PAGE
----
Most of you will have heard of Paul McKenna. A household name in the UK, he started out as a stage hypnotist getting audience members to dance around like chickens. But he soon realised he could
make more money help people change their lives for the better. You can hardly walk into a branch of Waterstones without being assaulted by his myriad of books and audio recordings. Apparently he can “Make you sleep”, “Make you rich”, “Make you thin” but also “Make you smarter” and “Play great golf”.
All for a mere 12 pounds each. Bargain.
His change from entertainer to self-help guru was facilitated by a man called Richard Bandler, the co-creator of a discipline called NLP (Neuro Linguistic Programming) and a hypnotist himself. What is NLP?
“(n) a model of interpersonal communication chiefly concerned with the relationship between successful patterns of behavior and the subjective experiences (esp. patterns of thought) underlying them; a system of alternative therapy based on this which seeks to educate people in self-awareness and effective communication, and to change their patterns of mental and emotional behavior.”
The seminar I attended was called “Get the life you want“, hosted by both Paul McKenna and Richard Bandler. I was interested in attending to learn more about NLP, and hopefully feel more confident.
And yes, we did get hypnotised.
If you’ve never been hypnotised then it might sound a bit scary. Mainly because stage hypnotists have given it a bad name. But the induced trance feels more like a state of increased focus. The best way I can describe it is when you read a book and the world around you disappears because you’re so engrossed in what you’re reading. Coders might call it “being in the zone”. Anyway, I first learned techniques of self-hypnosis from Dr. Val Walters, who was at the time Professor of Hypnosis at University College London, so it wasn’t unfamiliar to me.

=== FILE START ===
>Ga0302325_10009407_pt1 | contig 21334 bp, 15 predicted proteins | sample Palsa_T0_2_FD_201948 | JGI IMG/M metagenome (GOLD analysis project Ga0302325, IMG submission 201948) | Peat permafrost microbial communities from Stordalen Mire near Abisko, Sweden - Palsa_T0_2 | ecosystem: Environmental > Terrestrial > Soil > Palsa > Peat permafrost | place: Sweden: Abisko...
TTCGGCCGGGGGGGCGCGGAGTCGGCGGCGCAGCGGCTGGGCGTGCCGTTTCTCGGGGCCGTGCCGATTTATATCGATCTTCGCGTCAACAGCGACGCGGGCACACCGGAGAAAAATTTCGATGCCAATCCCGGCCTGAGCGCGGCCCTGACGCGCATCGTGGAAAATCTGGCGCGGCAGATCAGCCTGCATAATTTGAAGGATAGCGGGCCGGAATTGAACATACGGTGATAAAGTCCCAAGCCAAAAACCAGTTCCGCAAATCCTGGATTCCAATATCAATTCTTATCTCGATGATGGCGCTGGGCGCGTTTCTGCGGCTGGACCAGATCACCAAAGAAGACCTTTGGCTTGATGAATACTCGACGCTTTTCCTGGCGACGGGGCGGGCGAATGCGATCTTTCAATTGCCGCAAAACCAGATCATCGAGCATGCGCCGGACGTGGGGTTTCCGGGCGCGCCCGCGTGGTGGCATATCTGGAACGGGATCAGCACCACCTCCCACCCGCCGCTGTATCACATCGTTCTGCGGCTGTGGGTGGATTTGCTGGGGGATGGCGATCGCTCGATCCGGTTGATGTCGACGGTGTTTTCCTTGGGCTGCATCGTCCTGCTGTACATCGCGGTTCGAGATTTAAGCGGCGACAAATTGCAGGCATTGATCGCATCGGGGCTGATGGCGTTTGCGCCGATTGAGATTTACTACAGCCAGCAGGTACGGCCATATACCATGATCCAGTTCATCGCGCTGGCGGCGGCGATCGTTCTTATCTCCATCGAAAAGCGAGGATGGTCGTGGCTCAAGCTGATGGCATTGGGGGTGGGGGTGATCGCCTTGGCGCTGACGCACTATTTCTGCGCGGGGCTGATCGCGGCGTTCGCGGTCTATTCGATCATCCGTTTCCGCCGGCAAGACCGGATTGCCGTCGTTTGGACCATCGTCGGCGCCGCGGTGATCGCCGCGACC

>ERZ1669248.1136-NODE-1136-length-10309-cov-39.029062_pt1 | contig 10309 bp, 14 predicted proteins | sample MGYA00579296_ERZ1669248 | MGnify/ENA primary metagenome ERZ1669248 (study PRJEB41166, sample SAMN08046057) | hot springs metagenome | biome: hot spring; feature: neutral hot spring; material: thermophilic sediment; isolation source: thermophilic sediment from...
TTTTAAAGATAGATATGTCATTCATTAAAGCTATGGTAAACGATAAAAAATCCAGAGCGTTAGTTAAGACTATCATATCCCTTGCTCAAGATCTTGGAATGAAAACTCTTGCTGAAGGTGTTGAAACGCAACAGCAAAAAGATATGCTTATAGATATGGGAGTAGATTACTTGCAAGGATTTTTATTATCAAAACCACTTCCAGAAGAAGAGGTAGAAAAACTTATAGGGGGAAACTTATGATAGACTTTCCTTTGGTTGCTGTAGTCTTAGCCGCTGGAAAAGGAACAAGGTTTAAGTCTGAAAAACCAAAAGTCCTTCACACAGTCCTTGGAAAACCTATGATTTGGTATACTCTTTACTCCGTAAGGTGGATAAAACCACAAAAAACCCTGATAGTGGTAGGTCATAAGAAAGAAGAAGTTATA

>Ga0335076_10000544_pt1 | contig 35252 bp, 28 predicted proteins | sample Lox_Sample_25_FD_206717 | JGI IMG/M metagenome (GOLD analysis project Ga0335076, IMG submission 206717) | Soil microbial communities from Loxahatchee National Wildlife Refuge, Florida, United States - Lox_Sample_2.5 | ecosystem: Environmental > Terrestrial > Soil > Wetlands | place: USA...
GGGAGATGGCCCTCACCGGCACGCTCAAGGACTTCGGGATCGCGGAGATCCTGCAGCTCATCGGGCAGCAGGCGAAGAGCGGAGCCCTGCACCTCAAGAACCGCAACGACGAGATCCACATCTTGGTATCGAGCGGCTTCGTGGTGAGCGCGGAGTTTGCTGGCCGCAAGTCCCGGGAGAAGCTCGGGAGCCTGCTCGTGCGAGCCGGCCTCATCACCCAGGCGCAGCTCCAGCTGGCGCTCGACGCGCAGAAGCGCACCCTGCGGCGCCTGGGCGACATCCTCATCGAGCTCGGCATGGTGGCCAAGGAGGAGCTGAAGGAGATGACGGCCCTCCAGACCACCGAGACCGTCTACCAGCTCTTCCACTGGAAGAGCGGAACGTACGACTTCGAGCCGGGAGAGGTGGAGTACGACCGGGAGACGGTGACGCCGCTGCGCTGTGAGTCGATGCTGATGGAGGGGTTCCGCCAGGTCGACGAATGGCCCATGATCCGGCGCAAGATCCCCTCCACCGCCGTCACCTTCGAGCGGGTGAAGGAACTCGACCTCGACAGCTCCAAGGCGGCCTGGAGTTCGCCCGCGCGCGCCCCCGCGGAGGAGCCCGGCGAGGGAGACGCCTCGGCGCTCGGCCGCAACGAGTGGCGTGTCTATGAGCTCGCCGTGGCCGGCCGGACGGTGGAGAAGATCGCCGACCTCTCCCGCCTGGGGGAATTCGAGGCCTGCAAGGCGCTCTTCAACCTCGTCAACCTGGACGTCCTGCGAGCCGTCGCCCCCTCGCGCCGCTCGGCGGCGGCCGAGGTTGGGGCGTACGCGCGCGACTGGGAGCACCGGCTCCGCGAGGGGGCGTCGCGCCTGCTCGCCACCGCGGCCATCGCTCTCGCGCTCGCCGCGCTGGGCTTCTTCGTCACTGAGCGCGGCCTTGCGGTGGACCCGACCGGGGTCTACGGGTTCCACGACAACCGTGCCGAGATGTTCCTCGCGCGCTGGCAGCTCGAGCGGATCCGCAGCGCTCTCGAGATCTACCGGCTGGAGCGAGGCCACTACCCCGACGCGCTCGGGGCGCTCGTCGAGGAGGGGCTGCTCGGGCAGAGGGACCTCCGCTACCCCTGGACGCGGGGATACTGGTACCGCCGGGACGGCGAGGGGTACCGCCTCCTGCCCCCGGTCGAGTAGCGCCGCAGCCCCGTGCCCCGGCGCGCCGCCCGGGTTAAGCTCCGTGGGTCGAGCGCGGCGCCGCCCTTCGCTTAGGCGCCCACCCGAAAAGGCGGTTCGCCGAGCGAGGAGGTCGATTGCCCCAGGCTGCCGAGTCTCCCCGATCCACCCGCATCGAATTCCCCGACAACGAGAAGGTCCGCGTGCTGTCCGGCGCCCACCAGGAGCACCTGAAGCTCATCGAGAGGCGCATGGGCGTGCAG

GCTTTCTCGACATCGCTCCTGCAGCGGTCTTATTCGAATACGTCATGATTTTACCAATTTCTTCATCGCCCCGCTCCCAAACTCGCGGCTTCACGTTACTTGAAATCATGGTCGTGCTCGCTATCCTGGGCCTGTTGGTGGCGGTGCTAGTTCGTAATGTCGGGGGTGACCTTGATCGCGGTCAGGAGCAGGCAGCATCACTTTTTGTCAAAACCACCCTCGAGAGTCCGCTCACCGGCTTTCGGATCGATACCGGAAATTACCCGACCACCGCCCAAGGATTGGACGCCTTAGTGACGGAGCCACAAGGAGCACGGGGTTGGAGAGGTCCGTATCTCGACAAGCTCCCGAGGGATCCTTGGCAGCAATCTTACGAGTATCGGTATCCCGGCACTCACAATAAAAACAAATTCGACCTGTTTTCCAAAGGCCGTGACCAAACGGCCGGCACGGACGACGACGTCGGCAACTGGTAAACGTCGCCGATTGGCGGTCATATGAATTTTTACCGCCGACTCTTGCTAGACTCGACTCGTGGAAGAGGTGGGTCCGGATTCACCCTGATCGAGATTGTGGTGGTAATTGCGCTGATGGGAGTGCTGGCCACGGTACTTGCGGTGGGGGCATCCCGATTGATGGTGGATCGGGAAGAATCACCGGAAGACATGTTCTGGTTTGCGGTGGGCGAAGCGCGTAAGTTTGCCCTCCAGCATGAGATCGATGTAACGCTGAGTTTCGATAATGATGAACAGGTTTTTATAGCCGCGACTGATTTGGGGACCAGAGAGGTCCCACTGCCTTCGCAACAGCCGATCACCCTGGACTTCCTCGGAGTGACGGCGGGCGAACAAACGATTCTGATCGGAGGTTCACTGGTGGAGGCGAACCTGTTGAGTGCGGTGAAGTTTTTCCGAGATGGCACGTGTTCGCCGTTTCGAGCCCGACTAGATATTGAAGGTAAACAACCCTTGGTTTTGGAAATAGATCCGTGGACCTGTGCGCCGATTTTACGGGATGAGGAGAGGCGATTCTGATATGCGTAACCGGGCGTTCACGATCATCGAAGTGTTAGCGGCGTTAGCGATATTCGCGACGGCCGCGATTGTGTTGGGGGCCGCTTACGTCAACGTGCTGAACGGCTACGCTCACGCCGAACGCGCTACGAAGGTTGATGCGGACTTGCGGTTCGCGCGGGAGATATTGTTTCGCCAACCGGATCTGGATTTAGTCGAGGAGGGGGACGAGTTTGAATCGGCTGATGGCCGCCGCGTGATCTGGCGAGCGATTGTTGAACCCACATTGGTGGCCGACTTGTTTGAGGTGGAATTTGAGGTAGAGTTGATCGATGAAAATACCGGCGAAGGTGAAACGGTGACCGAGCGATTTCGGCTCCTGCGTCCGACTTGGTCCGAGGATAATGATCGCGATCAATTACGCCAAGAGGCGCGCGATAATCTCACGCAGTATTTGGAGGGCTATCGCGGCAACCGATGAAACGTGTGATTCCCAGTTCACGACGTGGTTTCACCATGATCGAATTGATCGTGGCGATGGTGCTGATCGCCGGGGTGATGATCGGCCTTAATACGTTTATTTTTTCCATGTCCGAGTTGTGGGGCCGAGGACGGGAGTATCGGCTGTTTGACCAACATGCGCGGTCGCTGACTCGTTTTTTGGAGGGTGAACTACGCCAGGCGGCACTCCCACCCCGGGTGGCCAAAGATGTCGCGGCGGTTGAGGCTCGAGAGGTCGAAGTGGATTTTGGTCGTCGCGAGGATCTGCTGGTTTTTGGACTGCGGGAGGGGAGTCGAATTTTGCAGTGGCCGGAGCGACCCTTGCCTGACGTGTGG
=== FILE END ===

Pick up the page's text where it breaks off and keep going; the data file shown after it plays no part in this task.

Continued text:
40 years ago, if you wanted to get rid of a phobia, it required 6 months of desensitising therapy, and even then, the results were uncertain. McKenna claims that ‘if it takes you more than 60 minutes for 99% of patients’, you’re doing it wrong.
Traditional forms of therapy look into the past to try and find the root of your psychosis. Because, apparently, having that knowledge will fix the problem. Bandler on the other hand, told us with a degree of playfulness that “People start telling me how fucked up they are, but frankly, I don’t give a shit”. Charming. But he wasn’t being mean, he just believes that it isn’t very helpful knowing about the past, and cares more about how you think rather than why. What is it you see in your mind’s eye when you remember a disturbing thought? What goes through your head when you’re beating yourself up? How does it make you feel physically? With this knowledge he can, with the help of hypnosis, do something about it.
He was a charismatic fellow. His stories were entertaining and while he was talking to us he was apparently using his NLP techniques to connect with our subconscious and feed us positive subliminal messages. I felt very focused listening to him, but I’m still to be convinced by NLP; that may be because I wasn’t sure what to look for. I knew when he was using hypnosis, but NLP was not apparent to me.
On the other hand, I was sold on the hypnosis aspect of the seminar. We learned practical techniques to help control that little voice we all have in our heads. The one that tells you you’re not good enough, that you can’t do something, or that you want to eat the rest of that giant cake all by yourself. You know who you are.
When I left the seminar, I was a bit disappointed. I was tired and didn’t feel much different to when I first walked in the room 2 days earlier. But a week on, I can honestly say that I feel like a much happier more content human being.
That’s a big claim! So let me clarify. I’m sleeping better, I worry less, I’m able to concentrate better and feel more productive. I’ve even written my first blog. Training Budget well spent?
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